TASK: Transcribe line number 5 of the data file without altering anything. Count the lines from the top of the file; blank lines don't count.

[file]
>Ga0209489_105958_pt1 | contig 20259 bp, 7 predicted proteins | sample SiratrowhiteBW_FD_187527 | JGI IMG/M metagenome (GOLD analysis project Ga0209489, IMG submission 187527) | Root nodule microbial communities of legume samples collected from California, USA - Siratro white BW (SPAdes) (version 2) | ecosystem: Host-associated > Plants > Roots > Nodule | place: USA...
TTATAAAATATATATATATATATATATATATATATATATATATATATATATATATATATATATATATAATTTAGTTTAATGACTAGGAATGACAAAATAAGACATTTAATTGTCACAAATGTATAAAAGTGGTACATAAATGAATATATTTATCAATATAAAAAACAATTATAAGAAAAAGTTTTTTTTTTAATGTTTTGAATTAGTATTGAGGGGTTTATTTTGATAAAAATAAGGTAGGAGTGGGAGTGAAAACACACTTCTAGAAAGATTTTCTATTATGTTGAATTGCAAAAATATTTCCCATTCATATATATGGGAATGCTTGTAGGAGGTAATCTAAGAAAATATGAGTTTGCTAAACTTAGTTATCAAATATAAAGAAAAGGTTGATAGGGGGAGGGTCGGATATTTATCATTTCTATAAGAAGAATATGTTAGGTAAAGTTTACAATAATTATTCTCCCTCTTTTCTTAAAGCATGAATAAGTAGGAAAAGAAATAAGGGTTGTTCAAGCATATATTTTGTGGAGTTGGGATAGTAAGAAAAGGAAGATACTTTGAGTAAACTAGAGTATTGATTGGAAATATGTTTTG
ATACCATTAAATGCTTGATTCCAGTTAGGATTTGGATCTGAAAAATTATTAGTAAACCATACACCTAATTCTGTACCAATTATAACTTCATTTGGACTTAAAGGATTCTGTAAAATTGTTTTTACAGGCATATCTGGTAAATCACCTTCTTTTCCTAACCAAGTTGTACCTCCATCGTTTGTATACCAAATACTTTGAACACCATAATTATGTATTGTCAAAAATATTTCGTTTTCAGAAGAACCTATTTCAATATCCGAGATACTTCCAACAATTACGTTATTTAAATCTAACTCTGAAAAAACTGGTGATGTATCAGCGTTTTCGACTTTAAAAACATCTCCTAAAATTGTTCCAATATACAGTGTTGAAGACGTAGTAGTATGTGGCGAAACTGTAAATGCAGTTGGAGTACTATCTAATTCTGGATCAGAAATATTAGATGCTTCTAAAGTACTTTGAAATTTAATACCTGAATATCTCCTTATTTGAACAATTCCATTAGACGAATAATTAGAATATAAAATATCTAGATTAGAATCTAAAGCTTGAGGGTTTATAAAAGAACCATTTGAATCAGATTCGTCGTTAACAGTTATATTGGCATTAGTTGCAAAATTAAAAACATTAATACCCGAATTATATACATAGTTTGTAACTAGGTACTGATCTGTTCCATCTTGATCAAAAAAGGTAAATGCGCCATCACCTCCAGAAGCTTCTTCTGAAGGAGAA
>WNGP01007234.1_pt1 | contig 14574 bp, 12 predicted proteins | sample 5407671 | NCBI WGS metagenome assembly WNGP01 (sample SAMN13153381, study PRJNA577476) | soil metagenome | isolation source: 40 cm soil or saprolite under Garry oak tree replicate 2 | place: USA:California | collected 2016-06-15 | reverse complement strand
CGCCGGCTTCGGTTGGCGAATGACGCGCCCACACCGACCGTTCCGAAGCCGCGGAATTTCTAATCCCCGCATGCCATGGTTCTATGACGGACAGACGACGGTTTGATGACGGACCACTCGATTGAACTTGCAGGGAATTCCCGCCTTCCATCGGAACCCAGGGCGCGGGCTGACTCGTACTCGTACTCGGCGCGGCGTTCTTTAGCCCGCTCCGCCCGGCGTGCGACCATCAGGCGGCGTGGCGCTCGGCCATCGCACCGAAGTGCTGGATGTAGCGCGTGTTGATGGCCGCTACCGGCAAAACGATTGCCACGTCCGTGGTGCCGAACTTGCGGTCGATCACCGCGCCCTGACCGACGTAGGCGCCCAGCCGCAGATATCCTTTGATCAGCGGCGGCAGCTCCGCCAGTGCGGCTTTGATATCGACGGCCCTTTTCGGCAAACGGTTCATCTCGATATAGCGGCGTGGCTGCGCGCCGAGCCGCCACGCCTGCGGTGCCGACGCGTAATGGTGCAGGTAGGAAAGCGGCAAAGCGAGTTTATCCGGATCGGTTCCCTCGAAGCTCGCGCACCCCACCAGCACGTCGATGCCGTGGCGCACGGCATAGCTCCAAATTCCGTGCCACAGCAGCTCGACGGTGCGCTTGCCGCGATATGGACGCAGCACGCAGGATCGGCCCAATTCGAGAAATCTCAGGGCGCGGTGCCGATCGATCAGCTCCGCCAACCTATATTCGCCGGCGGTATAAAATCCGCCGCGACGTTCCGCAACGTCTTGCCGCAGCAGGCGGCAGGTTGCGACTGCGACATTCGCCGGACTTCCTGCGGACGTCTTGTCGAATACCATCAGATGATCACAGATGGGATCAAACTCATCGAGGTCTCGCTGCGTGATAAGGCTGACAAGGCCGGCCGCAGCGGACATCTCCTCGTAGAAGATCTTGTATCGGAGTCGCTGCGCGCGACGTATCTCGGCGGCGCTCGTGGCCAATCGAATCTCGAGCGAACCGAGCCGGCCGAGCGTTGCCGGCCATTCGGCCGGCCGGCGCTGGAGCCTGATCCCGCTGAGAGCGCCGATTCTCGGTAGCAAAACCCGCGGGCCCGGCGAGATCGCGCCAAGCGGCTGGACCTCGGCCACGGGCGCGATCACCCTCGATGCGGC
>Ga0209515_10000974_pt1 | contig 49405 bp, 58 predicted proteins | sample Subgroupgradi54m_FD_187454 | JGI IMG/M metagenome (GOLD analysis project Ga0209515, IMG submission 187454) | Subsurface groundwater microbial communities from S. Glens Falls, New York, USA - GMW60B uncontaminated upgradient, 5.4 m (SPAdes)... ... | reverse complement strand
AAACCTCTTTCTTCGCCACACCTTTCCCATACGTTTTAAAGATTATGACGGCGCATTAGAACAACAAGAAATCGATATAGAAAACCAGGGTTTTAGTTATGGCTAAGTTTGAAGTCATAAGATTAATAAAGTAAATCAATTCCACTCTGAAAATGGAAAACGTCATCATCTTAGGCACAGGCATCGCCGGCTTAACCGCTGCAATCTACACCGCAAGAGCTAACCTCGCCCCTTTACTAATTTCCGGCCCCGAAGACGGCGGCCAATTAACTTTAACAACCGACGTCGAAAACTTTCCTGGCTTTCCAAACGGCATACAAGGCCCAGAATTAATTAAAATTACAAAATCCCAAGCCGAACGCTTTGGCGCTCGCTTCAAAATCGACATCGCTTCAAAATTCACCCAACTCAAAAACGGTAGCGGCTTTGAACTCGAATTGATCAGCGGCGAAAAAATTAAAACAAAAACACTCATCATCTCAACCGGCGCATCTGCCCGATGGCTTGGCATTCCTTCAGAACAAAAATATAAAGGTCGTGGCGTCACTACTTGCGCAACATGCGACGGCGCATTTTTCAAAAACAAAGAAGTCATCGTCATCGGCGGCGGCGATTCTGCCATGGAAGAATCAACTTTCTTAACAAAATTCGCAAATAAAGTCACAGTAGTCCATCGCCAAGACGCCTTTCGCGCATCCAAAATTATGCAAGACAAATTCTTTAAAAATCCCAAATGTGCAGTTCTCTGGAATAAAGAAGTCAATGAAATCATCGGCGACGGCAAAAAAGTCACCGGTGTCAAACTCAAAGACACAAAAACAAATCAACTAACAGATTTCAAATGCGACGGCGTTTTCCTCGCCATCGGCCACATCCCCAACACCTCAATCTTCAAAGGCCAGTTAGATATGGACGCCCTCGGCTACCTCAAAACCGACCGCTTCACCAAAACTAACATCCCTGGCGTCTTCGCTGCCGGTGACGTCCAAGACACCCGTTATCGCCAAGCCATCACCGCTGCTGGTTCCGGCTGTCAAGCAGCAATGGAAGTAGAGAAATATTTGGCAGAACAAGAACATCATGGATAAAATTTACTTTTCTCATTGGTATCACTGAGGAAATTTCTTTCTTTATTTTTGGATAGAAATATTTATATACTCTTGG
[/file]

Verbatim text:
CGCCGGCTTCGGTTGGCGAATGACGCGCCCACACCGACCGTTCCGAAGCCGCGGAATTTCTAATCCCCGCATGCCATGGTTCTATGACGGACAGACGACGGTTTGATGACGGACCACTCGATTGAACTTGCAGGGAATTCCCGCCTTCCATCGGAACCCAGGGCGCGGGCTGACTCGTACTCGTACTCGGCGCGGCGTTCTTTAGCCCGCTCCGCCCGGCGTGCGACCATCAGGCGGCGTGGCGCTCGGCCATCGCACCGAAGTGCTGGATGTAGCGCGTGTTGATGGCCGCTACCGGCAAAACGATTGCCACGTCCGTGGTGCCGAACTTGCGGTCGATCACCGCGCCCTGACCGACGTAGGCGCCCAGCCGCAGATATCCTTTGATCAGCGGCGGCAGCTCCGCCAGTGCGGCTTTGATATCGACGGCCCTTTTCGGCAAACGGTTCATCTCGATATAGCGGCGTGGCTGCGCGCCGAGCCGCCACGCCTGCGGTGCCGACGCGTAATGGTGCAGGTAGGAAAGCGGCAAAGCGAGTTTATCCGGATCGGTTCCCTCGAAGCTCGCGCACCCCACCAGCACGTCGATGCCGTGGCGCACGGCATAGCTCCAAATTCCGTGCCACAGCAGCTCGACGGTGCGCTTGCCGCGATATGGACGCAGCACGCAGGATCGGCCCAATTCGAGAAATCTCAGGGCGCGGTGCCGATCGATCAGCTCCGCCAACCTATATTCGCCGGCGGTATAAAATCCGCCGCGACGTTCCGCAACGTCTTGCCGCAGCAGGCGGCAGGTTGCGACTGCGACATTCGCCGGACTTCCTGCGGACGTCTTGTCGAATACCATCAGATGATCACAGATGGGATCAAACTCATCGAGGTCTCGCTGCGTGATAAGGCTGACAAGGCCGGCCGCAGCGGACATCTCCTCGTAGAAGATCTTGTATCGGAGTCGCTGCGCGCGACGTATCTCGGCGGCGCTCGTGGCCAATCGAATCTCGAGCGAACCGAGCCGGCCGAGCGTTGCCGGCCATTCGGCCGGCCGGCGCTGGAGCCTGATCCCGCTGAGAGCGCCGATTCTCGGTAGCAAAACCCGCGGGCCCGGCGAGATCGCGCCAAGCGGCTGGACCTCGGCCACGGGCGCGATCACCCTCGATGCGGC